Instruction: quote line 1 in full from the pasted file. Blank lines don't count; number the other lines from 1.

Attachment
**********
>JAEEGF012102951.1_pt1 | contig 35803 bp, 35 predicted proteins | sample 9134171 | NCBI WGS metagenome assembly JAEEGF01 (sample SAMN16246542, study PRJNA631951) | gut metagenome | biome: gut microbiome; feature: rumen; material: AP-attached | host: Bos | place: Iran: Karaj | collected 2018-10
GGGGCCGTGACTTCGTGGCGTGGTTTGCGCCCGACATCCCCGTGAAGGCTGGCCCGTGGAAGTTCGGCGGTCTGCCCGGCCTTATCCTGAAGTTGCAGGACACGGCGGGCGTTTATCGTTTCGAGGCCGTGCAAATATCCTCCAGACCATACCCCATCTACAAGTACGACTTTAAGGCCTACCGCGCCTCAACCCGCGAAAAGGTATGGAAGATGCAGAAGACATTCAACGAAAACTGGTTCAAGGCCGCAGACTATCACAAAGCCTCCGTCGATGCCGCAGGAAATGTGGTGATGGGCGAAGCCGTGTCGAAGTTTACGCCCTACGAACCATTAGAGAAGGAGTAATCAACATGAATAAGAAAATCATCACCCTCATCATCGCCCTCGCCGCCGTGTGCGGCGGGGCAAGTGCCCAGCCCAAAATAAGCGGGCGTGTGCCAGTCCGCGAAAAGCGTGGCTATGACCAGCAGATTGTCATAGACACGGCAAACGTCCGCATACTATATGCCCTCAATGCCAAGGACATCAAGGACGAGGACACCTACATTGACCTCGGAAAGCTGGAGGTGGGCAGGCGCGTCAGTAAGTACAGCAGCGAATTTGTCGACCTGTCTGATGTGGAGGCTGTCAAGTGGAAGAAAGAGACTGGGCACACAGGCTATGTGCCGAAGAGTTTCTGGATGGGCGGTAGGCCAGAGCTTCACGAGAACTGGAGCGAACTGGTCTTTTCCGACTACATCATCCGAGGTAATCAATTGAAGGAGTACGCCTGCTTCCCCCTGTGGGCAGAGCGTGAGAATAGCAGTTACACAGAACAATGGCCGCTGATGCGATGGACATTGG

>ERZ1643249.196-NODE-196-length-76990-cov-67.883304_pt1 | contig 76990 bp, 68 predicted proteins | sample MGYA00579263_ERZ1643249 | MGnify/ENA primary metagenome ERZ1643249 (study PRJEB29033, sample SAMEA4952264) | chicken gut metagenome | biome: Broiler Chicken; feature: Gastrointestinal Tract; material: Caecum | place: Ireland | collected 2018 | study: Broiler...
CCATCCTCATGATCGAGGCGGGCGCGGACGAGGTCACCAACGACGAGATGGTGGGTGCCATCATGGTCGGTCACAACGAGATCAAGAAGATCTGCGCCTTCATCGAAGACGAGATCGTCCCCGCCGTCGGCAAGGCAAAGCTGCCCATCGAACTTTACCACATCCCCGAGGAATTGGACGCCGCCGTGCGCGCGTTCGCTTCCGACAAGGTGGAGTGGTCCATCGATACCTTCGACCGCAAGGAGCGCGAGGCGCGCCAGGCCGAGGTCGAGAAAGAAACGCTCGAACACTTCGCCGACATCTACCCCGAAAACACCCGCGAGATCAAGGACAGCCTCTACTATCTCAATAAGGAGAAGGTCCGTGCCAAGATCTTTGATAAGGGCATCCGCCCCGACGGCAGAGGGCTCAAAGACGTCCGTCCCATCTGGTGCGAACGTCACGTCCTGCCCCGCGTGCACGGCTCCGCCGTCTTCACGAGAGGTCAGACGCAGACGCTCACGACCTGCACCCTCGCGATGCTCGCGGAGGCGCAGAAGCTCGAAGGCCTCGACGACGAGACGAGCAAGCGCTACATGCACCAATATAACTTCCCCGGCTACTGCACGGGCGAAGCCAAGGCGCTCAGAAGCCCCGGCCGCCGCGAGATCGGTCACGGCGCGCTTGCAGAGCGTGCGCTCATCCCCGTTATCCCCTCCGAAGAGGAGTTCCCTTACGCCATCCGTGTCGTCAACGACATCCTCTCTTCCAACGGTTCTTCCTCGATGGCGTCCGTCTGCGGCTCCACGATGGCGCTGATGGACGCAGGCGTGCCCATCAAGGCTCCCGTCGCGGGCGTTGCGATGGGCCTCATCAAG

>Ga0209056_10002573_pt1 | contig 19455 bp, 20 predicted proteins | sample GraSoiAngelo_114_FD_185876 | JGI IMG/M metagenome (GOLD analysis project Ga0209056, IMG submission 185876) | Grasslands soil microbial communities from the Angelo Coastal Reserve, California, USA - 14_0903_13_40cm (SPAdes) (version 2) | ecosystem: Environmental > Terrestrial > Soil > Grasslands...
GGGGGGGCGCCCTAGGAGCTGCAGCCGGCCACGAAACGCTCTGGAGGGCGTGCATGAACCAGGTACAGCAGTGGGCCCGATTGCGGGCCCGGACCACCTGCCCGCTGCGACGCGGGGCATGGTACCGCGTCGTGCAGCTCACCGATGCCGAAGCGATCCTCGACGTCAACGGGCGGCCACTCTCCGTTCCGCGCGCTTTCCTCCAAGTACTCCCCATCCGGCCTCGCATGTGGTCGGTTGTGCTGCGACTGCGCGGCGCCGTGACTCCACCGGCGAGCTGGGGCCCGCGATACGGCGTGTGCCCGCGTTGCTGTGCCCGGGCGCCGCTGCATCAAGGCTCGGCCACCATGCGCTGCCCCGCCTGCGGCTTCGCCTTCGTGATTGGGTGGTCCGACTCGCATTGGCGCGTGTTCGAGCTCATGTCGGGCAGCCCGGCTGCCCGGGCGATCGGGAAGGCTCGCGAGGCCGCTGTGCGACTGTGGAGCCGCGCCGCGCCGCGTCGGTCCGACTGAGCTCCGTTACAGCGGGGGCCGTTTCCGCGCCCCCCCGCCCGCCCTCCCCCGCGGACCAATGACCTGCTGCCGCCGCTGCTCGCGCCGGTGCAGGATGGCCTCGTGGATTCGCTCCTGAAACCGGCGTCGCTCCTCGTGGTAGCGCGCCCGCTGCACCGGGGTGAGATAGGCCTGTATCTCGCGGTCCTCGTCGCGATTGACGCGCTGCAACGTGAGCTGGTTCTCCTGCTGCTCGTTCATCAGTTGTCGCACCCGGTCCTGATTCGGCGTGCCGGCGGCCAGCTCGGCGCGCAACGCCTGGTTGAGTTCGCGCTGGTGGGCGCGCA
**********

>JAEEGF012102951.1_pt1 | contig 35803 bp, 35 predicted proteins | sample 9134171 | NCBI WGS metagenome assembly JAEEGF01 (sample SAMN16246542, study PRJNA631951) | gut metagenome | biome: gut microbiome; feature: rumen; material: AP-attached | host: Bos | place: Iran: Karaj | collected 2018-10